IU’s Helene G. Simon Hillel Center is offering two weeks of Passover programming. Events include cultural workshops and Seders, traditional ceremonial dinners.
Passover is an eight-day Jewish holiday commemorating the Exodus from Egypt, as recorded in the Book of Exodus. It is one of the most celebrated holidays among Jews around the world and in Israel, said Rabbi Sue Silberberg, executive director of IU Hillel. This year, the holiday will last from Saturday evening to April 4.
IU Hillel will offer several in-person Seders, including a Diversity Seder on Thursday open to everyone in the IU community and a Beyonce-themed Seder on March 31, according to its website. All in-person Seders will be in the front lawn tent, following COVID-19 guidelines, Silberberg said. The Seders will allow 25 attendees each in-person, and all need to be masked unless they’re eating. All meals will be individually packaged.
Virtual options are available for the first and second night Seders on Saturday and Sunday.
Hillel also offers kosher for Passover meal plans on its signup site throughout the holiday, including lunch and dinner. On Wednesday, it will host a virtual Passover workshop where participants can learn how to lead a Seder.
Senior Michael Mitgang is a program associate at Hillel and a member of its Passover planning committee this year. For him, the holiday is traditionally a time of gathering for his 50-person extended family. This is his first time planning events for Passover. He said he hopes to bring his family’s tradition to the IU Jewish community.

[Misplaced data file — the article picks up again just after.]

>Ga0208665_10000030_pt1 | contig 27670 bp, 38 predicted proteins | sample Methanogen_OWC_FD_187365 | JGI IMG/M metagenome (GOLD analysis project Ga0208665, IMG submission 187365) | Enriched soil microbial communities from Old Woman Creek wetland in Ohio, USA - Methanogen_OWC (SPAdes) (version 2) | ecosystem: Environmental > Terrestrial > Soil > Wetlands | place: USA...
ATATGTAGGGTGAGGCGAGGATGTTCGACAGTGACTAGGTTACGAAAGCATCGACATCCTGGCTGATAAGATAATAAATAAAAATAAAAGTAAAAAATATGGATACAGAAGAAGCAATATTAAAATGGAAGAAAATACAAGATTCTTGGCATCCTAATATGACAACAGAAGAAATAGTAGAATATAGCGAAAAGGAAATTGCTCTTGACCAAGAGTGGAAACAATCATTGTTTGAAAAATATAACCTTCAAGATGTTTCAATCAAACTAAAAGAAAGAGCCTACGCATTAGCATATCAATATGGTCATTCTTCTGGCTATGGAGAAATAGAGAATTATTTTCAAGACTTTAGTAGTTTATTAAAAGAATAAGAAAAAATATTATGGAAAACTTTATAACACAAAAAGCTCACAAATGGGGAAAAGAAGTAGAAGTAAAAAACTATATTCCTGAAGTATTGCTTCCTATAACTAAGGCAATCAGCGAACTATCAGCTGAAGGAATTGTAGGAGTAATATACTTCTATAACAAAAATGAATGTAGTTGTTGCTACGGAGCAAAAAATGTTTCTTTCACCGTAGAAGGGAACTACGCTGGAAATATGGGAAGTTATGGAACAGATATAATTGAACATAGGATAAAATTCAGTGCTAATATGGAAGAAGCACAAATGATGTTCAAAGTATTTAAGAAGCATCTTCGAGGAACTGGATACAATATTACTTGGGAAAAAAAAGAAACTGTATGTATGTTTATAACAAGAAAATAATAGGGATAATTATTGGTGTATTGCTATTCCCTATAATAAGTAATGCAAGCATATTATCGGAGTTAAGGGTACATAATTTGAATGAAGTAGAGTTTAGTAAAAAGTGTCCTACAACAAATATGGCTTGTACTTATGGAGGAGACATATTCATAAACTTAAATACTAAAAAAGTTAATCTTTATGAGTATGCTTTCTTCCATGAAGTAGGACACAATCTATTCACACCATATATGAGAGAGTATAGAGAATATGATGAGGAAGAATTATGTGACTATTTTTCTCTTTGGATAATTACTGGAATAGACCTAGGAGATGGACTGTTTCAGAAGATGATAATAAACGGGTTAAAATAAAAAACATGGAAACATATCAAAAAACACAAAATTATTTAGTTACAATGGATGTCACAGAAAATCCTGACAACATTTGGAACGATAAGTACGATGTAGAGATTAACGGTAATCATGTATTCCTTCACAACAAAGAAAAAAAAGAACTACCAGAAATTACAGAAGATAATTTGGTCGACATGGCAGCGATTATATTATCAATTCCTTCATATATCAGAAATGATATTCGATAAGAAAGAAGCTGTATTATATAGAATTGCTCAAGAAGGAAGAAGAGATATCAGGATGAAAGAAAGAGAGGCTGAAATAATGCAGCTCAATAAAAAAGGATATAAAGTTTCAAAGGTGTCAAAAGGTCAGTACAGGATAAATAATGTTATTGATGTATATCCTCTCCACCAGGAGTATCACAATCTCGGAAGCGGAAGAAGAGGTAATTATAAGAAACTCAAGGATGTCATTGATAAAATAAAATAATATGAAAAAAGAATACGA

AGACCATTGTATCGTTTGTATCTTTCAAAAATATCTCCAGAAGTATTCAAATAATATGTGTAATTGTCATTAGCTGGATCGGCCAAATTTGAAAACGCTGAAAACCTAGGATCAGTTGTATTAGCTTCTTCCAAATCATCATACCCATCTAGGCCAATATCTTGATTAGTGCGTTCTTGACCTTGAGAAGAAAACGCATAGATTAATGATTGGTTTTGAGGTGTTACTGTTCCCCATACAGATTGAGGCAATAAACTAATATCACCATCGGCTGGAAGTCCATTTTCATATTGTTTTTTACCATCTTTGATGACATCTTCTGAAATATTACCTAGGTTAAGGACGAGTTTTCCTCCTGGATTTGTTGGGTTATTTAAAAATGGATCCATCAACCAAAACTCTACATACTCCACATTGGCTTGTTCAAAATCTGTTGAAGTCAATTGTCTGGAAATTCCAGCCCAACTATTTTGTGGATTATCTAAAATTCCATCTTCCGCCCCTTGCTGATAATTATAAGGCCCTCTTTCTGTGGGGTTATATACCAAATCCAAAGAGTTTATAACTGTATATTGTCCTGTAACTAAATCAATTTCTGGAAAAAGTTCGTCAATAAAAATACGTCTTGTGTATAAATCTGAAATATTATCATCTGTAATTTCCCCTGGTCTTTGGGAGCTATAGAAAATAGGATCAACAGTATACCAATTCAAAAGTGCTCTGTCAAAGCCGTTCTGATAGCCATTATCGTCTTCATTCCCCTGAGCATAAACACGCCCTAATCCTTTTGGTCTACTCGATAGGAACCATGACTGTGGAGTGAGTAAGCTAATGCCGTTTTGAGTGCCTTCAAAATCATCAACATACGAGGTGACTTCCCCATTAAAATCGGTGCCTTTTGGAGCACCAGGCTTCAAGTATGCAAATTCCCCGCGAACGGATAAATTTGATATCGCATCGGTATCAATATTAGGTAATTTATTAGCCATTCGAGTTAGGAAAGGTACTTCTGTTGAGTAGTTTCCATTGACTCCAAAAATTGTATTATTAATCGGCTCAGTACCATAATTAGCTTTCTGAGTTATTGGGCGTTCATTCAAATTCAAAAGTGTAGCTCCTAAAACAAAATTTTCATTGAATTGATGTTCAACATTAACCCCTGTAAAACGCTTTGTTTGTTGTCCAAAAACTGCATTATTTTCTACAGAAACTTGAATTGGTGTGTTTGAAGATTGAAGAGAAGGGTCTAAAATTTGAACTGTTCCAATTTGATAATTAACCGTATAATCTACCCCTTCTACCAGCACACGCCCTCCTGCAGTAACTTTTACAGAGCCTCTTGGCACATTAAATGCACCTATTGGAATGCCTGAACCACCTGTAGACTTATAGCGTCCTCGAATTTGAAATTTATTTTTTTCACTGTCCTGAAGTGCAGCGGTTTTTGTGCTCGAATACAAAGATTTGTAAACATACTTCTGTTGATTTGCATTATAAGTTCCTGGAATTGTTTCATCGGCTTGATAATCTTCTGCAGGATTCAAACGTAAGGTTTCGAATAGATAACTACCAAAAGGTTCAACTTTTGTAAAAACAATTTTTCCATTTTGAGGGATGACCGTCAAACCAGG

“I think that there are a lot of students that can't get to go home, or they live far away from home,” he said. “And definitely Hillel provides them the experience of, what I talked about, growing up with a 50-person Seder.”
Mitgang has fond memories of his family’s Seders, especially the food.
“That’s just the memory I have, of just having the best matzo ball soup every year, and I’d look forward to it,” he said.
IU Hillel Student President and junior Benjamin Harris said his fondest Passover memory is hiding the “afikoman”, a half-piece of matzo, for the children to find. Matzo is a traditional flat, unleavened bread and a central part of the Passover holiday. It signifies the rushed departure of the Israelites from Egypt because they didn’t have time for bread to rise.
“We always joke that it tastes like cardboard – it’s kind of a Jewish joke,” he said.
Silberberg said an integral element of the Passover Seder is telling the story of the Exodus with family members at the dinner table. She said the Passover story creates an empowering atmosphere in which communities retell their history and celebrate their freedom.
“One of the key responsibilities of having freedom is make sure that no other people are oppressed, and so Judaism really teaches us that lesson through Passover,” she said. “Because to have that experience can help us remember how important it is to never enslave another person.”
Silberberg said much like the 10 plagues descended on Egypt in the Book of Exodus, the past year was plagued with disease, extreme weather, inequality and racism. She said this year’s Passover will be more important than ever as an occasion for communities to unite.
“I believe that part of the way to overcome that is by taking care of one another as a community and by bringing communities together,” she said. “And really recognizing the strength that we have as a community to make the world better.”